SummaryA district court’s decision to strike down the 2021 NBPP is the latest policy update on the use of copay adjustment programs, but questions persist.
On September 29, the US District Court for the District of Columbia struck down a federal rule that allowed plans and pharmacy benefit managers (PBMs) to omit manufacturer copay assistance from beneficiary cost-sharing calculations (e.g., maximum out-of-pocket totals). Over the past 5 years, plans and PBMs have increasingly utilized this approach in programs called copay accumulators to restrict manufacturers’ copay assistance from counting toward enrollees’ cost-sharing obligations.
The lawsuit was filed in August 2022 by three patient advocacy groups—the HIV+Hepatitis Policy Institute, the Diabetes Leadership Council, and the Diabetes Patient Advocacy Coalition—along with three patients who use manufacturer copay assistance. The plaintiffs argued that provisions in the 2021 Notice of Benefit and Payment Parameters (NBPP) that allowed plans to not count copay assistance (e.g., the definition of cost-sharing) conflict with preexisting statutory and regulatory definitions of the term and that the provisions were “arbitrary and capricious.” The court vacated provisions of the 2021 NBPP and requested the US Department of Health and Human Services (HHS) interpret the statutory definition of the term cost-sharing in all future rulemaking.
The plaintiffs and third-party organizations state that health plans and PBMs must now revert to the 2020 NBPP, which stipulates that any form of cost-sharing assistance, including manufacturer copay assistance, must be counted toward enrollee cost-sharing obligations for any drugs without a “medically appropriate generic equivalent.” This will significantly limit the use of copay accumulators in federally regulated large group and self-insured plans. However, stakeholders do not expect this ruling to limit the use of other adjustment programs like copay maximizers and alternative funding programs (AFPs).
This ruling is likely to have a far-reaching impact on several key stakeholder groups, including:
- Patients: Patients could meet their cost-sharing obligations earlier in their benefit year. Reducing or eliminating cost-sharing for the rest of the year may increase their utilization of and adherence to products.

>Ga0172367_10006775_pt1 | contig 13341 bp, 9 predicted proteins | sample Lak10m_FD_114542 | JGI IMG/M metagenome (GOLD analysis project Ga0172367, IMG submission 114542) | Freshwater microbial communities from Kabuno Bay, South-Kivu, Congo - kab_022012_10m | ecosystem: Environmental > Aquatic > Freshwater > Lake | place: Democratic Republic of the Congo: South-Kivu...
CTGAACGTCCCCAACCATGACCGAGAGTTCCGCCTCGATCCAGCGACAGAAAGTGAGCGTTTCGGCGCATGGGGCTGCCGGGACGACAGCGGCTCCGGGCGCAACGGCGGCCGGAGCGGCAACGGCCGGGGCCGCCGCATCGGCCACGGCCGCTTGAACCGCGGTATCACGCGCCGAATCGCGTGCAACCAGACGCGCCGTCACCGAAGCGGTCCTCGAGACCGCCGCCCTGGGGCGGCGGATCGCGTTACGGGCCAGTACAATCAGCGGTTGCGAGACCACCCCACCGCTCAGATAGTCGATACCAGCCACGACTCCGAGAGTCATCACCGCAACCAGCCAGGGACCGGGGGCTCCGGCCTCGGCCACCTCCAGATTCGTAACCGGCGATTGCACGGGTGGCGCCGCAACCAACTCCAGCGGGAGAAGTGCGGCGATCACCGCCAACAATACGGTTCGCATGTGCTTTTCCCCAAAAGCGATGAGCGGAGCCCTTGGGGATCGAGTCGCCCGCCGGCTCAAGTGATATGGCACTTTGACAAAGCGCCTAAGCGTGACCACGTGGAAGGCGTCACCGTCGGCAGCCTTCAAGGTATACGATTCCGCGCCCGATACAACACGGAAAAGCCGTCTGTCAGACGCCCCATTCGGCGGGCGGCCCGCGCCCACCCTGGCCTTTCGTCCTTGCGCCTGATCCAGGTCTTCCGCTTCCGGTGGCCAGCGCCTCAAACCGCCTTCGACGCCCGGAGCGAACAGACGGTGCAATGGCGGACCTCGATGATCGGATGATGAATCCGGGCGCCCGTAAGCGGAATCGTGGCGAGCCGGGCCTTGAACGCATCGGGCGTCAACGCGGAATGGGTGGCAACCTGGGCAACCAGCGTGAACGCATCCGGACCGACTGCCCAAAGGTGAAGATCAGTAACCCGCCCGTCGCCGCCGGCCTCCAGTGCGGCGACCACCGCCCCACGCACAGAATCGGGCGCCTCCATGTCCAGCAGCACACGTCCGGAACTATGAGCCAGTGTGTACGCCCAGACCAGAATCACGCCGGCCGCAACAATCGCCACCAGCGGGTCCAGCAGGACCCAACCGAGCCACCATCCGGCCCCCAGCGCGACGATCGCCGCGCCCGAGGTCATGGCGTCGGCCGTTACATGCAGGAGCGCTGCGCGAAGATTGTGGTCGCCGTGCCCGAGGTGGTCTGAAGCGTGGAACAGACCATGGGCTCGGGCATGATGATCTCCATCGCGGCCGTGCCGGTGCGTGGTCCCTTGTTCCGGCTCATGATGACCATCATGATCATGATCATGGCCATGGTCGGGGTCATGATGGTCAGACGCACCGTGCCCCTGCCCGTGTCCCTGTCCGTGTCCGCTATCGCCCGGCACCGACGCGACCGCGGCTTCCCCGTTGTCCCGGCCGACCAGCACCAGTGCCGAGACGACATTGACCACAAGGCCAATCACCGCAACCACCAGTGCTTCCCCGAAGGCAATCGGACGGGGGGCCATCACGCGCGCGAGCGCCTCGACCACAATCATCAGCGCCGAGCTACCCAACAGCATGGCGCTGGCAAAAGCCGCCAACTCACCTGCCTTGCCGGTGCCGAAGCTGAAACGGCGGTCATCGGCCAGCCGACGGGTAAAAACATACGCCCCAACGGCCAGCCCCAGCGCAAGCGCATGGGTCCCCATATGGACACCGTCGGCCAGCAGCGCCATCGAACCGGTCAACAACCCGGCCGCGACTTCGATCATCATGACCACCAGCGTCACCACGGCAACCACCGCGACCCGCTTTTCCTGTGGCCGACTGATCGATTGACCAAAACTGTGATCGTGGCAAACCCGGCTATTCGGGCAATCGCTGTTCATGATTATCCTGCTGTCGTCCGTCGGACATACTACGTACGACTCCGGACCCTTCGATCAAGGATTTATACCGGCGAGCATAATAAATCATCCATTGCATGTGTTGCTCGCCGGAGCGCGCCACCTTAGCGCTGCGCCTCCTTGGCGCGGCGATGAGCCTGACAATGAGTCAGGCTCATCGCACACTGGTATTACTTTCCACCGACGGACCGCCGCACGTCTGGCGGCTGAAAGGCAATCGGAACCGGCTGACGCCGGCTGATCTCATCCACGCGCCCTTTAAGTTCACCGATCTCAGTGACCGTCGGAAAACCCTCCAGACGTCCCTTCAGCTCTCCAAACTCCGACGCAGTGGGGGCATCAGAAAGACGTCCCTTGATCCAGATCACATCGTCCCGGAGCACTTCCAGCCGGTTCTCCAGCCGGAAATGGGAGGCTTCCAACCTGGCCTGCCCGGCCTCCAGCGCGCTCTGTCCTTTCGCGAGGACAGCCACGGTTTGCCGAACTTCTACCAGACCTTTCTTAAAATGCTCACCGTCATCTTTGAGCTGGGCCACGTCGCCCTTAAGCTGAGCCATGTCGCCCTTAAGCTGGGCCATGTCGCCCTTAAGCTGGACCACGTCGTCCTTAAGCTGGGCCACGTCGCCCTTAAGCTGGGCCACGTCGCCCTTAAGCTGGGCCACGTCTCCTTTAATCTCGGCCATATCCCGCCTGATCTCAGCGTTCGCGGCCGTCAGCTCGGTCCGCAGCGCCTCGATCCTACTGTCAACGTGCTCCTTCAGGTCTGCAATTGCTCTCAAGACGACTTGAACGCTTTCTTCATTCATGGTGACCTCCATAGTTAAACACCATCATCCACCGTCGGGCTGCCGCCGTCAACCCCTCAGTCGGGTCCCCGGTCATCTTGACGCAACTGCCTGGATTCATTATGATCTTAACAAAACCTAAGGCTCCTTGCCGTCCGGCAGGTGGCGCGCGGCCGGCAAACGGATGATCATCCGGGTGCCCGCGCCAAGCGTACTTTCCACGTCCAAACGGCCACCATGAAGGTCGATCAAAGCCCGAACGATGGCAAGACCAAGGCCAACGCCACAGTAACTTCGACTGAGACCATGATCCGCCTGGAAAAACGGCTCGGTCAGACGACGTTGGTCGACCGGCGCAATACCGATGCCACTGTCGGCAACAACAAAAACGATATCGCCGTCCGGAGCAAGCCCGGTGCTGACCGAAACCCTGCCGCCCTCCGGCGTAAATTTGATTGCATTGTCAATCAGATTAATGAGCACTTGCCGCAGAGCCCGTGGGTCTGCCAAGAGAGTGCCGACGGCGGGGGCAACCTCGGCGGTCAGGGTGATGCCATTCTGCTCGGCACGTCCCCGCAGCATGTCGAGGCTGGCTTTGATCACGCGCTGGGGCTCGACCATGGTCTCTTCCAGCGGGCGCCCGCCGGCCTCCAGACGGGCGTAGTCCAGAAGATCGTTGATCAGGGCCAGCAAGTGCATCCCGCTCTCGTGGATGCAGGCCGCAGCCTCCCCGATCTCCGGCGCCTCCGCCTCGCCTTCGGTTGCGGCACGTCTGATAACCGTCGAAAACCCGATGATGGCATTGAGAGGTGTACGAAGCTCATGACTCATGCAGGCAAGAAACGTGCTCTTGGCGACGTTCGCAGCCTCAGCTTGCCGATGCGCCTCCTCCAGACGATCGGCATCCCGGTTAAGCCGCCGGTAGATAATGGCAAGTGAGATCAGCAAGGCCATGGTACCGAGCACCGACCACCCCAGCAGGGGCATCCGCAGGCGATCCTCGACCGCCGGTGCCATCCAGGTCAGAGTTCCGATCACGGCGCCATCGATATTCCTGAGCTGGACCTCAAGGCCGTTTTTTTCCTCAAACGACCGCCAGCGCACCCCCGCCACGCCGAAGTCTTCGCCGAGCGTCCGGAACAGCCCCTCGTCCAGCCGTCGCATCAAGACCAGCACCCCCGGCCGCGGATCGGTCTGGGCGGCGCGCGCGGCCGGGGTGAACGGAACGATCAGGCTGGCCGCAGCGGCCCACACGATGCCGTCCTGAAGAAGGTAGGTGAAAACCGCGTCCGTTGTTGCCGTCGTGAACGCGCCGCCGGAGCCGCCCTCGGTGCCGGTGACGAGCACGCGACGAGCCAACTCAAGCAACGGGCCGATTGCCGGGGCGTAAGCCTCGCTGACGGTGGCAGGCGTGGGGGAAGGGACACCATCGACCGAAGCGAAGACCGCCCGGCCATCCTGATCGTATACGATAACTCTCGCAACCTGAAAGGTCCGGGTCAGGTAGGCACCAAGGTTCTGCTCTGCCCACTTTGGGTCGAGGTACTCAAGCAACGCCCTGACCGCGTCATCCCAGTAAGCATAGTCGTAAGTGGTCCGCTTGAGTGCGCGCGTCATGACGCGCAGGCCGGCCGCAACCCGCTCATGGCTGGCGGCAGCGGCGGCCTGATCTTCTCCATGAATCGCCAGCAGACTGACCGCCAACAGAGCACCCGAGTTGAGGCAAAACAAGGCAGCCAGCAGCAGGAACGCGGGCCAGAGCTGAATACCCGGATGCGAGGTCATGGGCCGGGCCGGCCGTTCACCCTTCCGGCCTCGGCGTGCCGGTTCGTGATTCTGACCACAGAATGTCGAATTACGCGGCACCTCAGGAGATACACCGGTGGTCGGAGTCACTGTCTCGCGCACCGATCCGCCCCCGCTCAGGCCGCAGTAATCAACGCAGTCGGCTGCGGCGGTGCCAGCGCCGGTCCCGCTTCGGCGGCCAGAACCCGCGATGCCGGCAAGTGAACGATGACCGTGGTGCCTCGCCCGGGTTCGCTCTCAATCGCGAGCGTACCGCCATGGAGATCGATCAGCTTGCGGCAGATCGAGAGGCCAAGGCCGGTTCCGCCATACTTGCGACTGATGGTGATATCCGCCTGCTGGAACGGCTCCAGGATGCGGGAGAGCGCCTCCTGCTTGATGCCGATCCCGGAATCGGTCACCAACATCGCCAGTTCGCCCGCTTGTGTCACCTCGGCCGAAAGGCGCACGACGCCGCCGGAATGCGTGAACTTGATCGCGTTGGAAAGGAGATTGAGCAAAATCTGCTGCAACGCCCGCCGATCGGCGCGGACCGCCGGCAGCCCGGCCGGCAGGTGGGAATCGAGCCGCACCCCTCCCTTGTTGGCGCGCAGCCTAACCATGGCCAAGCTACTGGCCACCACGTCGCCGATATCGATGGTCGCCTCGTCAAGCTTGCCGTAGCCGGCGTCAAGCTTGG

- Health Plans/PBMs: Plans and PBMs may respond by increasing the use of copay maximizer programs or engaging with AFPs. Plans and PBMs could also seek to alter formulary tiering (e.g., preferred tier) or increase utilization management policies.
- Manufacturers: Manufacturers’ average copay assistance spend per patient enrolled could decline as this assistance must now count toward patient cost-sharing calculations. However, if plans respond with modified benefit structures, manufacturers may see an influx of additional patients seeking financial assistance.
Additionally, questions remain as to how HHS will respond to this ruling, including whether they provide further interpretation of the definition of cost-sharing via future rulemaking (e.g., the 2025 proposed NBPP) or if they will file an appeal or motion to stay within 60 days. This ruling could also ramp up state and federal legislation to restrict the use of copay accumulators. To date, 19 states, the District of Columbia, and Puerto Rico have enacted copay accumulator bans, and Congress is currently considering the HELP Copays Act, which would prohibit copay accumulator use in individual, small group, and employer-sponsored health plans.
This ruling is the latest market and policy update in the evolving landscape of patient access and affordability support initiatives. As stakeholders react to the developments of this court ruling, manufacturers, foundations, payers, and advocacy groups must also consider the role that other policy changes—such as Medicare Part D benefit redesign—play in patient support strategies.
With hands-on policy experience from the payer, manufacturer, and third-party vendor perspectives, Avalere helps clients understand the evolving landscape of patient support and affordability, model the impacts of these policy changes, and identify solutions accounting for financial exposure while maximizing appropriate patient access. To learn how Avalere can help your organization respond to—or shape—the evolving copay adjustment program landscape, connect with us.
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